Apple (NASDAQ:AAPL) has yet to launch this year's iPhone models, but at this point, quite a lot is known about the devices. Based on what we know about the upcoming iPhone models, as well as what some of Apple's suppliers are known to have coming down the pike, I'd like to put out my initial expectations for the premium iPhone model that is almost certain to launch in 2018.
There's been a lot of buzz about smartphones with gigabit LTE capability. However, because Apple wants to source parts from both cellular modem leader Qualcomm (NASDAQ:QCOM) as well as challenger Intel (NASDAQ:INTC), this year's iPhone models aren't expected to support gigabit LTE speeds.
However, as I noted recently, both Intel and Qualcomm should have credible gigabit LTE modems available in high volume next year (only Qualcomm has them available in volume this year). So, I think that the odds are extremely high that the next iPhone -- at the very least, the premium model -- will pack gigabit LTE capability.
This year's iPhone model is expected to feature an Apple-designed A11 Fusion processor built using Taiwan Semiconductor Manufacturing Company's (NYSE:TSM) 10-nanometer technology. This 10-nanometer tech is expected to deliver a significant chip area reduction relative to TSMC's 16-nanometer tech (used to manufacture the current A10 Fusion processor).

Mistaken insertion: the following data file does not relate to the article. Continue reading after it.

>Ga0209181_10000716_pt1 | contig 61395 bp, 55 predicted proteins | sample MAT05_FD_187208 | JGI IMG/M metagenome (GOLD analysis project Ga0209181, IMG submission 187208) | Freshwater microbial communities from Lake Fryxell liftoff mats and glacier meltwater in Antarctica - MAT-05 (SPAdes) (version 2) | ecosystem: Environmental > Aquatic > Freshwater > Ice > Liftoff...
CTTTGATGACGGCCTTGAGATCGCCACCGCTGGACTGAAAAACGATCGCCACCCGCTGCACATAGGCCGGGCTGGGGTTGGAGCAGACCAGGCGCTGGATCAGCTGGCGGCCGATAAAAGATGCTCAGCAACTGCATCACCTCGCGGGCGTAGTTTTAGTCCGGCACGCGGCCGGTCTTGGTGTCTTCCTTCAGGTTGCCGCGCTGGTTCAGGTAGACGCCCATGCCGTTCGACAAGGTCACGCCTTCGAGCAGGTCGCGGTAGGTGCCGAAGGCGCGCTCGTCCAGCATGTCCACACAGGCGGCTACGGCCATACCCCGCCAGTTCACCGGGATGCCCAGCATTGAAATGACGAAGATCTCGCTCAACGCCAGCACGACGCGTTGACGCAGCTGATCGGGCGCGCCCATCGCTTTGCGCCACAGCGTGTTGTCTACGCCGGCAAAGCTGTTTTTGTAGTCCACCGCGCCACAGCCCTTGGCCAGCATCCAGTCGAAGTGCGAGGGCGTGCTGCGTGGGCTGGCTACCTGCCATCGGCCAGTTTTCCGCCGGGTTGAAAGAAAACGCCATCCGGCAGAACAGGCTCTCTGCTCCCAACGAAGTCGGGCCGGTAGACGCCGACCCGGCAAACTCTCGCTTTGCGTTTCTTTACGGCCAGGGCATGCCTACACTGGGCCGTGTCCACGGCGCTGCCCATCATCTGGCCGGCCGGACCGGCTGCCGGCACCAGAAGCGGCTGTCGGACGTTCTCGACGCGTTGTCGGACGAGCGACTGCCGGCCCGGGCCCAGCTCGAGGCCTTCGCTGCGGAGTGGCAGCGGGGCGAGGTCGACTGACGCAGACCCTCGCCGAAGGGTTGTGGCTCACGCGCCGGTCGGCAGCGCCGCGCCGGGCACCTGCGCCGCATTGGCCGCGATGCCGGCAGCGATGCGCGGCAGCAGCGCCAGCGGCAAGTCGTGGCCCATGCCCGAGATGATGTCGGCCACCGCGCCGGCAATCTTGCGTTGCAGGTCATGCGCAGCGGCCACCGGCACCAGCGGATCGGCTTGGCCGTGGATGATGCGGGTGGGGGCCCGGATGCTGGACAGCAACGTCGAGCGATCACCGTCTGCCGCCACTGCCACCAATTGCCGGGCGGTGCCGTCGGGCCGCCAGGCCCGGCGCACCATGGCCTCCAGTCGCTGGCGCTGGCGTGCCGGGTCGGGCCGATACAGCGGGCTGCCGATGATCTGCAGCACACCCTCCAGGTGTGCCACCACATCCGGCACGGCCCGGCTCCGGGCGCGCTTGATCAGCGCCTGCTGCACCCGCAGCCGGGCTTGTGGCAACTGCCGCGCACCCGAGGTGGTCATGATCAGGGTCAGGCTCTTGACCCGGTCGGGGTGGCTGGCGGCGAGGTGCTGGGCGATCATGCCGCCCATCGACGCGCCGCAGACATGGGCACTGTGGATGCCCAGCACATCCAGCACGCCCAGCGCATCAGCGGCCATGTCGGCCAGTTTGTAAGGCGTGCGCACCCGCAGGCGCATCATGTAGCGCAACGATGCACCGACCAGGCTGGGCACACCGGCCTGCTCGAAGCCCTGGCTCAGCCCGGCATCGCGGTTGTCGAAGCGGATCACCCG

However, TSMC's 10-nanometer tech is also expected to be quite short-lived. Indeed, TSMC has indicated that it plans to ramp its next-generation 7-nanometer technology in the first half of 2018. This means that Apple's A12 Fusion chip (or whatever Apple calls the chip inside its 2018 iPhone) should be manufactured using TSMC's 7-nanometer technology.
The 7-nanometer technology should enable both a performance/power efficiency enhancement as well as an area reduction relative to TSMC's 10-nanometer technology -- all good stuff for 2018 iPhone models and customers thereof.
More aggressively curved display
Per generally reliable news source Nikkei Asian Review, this year's premium iPhone will include a curved OLED display. However, the curve on the display, the report says, "will be gentler than screens in Samsung's (NASDAQOTH:SSNLF) Galaxy S7 Edge handsets."
"This is partly due to the challenges of making curved glass covers to match screens," Nikkei reported, citing "a source familiar with the design."
I suspect that, in a bid to continually innovate year in and year out to avoid an iPhone 6s/iPhone 7-like "lull" in features that the average buyer cares about, Apple is working hard to try to get a more aggressively curved display on its 2018 premium iPhone model.
Indeed, I wouldn't be surprised to see Apple "waterfall" the more gently curved OLED displays to its more mainstream-priced iPhone models next year, with the "premium" model getting the cooler curves.